Trying dreaded suggestion number four, my husband bought Fluffy a harness and leash. Fastening a harness around a cat’s middle felt a lot like doing ab crunches. There was moaning, hissing, and angry declarations like, “this is the last time I will put myself through this!”

When the leash was fastened, I led Fluffy to the front door. My youngest joined the fun, carrying her phone and some yummy protein just in case things didn’t end well. The walk started off okay. Fluffy seemed to enjoy sniffing leaves and chewing the fallen twigs on the walkway. He climbed under bushes and rubbed against tree trunks, purring with contentment. As stars began to replace the purple sky, my daughter and I felt it was time to head home.

Gently, I tugged on Fluffy’s leash. He resisted. I yanked on the harness, he stayed put. The push and pull continued until Fluffy managed to slip out of the harness. I scooped him up, he jumped out of my arms. Round and round we chased the orange and white tail as it zoomed in and out of bushes. We promised him all kinds of treats, tuna, chicken, yogurt, even restaurant-style beef hot dogs. The food bribes were rebuffed. Then Fluffy scaled a tall fence, threatening to retreat into a stranger’s yard.

My daughter called my husband, shouting franticly into the receiver, “Fluffy’s escaping!”

My husband dashed downstairs and up the walkway, Fluffy’s cat carrier in his hands. He called, “Fluffy, here boy, boy.” Fluffy leaped down from the stranger’s fence and climbed up a small wall surrounding the walkway. We cornered our furry buddy on one side of the parapet, with my husband on the other. Fluffy leaped forward and I grabbed him around the middle as my husband opened the cat carrier. Together, we cajoled him inside. When the four of us returned to the apartment, Fluffy stuck up his nose at us and plopped down on his throne by the window. Plop, went my heart down beside him.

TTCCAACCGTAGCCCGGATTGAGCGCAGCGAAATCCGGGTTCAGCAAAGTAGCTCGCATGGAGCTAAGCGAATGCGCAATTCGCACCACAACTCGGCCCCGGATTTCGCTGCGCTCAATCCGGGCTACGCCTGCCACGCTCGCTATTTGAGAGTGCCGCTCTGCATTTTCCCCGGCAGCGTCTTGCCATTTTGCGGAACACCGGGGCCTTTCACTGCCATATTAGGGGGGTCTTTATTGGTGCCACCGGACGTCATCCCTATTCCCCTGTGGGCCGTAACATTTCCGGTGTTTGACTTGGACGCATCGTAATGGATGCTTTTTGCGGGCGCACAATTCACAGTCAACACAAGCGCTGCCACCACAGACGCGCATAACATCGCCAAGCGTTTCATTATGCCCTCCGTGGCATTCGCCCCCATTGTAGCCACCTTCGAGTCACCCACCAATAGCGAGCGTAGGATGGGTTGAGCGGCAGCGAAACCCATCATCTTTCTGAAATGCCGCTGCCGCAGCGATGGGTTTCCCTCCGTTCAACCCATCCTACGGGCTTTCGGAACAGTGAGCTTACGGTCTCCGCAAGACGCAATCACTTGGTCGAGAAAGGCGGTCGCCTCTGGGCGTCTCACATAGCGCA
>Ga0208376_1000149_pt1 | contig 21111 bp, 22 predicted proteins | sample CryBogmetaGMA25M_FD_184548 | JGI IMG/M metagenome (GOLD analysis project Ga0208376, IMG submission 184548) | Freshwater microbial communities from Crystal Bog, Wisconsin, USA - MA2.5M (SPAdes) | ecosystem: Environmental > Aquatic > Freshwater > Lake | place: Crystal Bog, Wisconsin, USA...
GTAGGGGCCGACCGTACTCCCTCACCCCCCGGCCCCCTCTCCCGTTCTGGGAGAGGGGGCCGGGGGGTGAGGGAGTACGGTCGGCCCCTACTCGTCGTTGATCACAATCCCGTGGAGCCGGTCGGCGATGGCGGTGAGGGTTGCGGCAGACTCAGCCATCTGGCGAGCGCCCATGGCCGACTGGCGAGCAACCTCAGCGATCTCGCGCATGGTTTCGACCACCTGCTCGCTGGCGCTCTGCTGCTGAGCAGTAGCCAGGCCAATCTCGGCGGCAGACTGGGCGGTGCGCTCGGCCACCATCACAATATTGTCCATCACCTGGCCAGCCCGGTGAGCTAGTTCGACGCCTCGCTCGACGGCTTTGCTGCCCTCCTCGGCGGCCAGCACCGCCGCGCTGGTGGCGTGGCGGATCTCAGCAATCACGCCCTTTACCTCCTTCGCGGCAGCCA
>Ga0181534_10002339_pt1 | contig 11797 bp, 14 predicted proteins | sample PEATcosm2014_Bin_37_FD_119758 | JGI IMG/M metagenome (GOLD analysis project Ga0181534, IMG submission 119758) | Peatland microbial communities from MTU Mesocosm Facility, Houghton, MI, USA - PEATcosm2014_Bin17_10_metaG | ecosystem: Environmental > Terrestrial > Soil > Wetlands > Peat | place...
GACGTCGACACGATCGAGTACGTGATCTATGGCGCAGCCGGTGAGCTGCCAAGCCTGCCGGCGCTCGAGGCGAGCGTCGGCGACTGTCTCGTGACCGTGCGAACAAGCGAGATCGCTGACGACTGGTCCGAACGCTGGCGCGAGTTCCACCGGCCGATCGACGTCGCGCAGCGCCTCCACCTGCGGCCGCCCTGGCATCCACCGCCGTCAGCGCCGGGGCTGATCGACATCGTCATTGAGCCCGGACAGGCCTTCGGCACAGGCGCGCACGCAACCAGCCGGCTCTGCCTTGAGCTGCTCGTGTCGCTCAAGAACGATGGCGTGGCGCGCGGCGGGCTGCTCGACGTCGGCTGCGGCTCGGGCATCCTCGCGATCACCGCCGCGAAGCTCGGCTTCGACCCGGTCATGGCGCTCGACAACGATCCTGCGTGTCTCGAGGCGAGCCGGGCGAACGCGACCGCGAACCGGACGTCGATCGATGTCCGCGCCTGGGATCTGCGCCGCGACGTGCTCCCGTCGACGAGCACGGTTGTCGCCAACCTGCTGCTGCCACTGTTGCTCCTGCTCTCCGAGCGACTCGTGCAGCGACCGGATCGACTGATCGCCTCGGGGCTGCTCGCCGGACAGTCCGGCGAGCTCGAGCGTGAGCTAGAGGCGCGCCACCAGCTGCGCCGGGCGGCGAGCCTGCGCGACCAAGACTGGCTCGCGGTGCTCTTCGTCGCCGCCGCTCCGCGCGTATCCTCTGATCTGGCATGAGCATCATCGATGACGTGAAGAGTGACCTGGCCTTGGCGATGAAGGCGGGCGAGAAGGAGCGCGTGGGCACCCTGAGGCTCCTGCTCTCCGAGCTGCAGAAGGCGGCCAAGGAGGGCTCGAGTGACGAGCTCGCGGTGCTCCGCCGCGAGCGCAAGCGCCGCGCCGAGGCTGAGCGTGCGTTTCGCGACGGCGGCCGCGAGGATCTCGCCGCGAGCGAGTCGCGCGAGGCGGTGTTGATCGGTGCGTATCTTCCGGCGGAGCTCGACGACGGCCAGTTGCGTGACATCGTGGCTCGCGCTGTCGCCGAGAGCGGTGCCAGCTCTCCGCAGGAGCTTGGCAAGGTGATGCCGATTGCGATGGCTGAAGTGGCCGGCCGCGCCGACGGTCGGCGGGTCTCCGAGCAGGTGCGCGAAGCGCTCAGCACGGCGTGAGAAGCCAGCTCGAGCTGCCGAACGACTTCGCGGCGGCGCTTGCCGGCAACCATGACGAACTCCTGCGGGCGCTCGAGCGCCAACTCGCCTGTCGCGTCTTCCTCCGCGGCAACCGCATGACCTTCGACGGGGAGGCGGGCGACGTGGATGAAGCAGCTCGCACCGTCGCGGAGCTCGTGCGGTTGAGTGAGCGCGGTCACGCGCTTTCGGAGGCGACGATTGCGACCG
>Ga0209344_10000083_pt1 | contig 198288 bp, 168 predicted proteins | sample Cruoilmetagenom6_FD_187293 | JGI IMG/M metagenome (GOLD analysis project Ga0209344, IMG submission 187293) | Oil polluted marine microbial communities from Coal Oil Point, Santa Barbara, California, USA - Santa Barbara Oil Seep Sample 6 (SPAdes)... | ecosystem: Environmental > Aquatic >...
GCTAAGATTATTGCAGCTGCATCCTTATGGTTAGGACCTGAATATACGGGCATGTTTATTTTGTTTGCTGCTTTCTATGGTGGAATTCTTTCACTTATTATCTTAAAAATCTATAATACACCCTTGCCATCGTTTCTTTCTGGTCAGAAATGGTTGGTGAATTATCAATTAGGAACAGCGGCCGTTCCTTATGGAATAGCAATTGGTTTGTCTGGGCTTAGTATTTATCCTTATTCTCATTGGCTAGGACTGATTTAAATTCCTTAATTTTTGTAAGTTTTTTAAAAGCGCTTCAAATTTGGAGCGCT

I opened a can of tuna and placed it next to the couch. He gave a firm meow, shifting his head away from the tuna, rebuffing my peace offering. That night, my family and I talked about setting Fluffy free into the wild, but even the thought left us choked up. He was our family member, our comfort, our buddy, our Fluffy. We decided we would not let him go, for his own sake. He was not a street cat and could not survive on his own in a new territory.

A week after the “leash incident,” I’m happy to say that Fluffy is doing much better. He no longer moans that pitiful cry day and night, and he seems content with his throne, at the top of my favorite couch watching the happenings of the park below. We still give him lots of love and affection and tuna and chicken treats.

We tell him over and over again, that we are glad he is happy now, and moreover, we are glad he has decided to stay.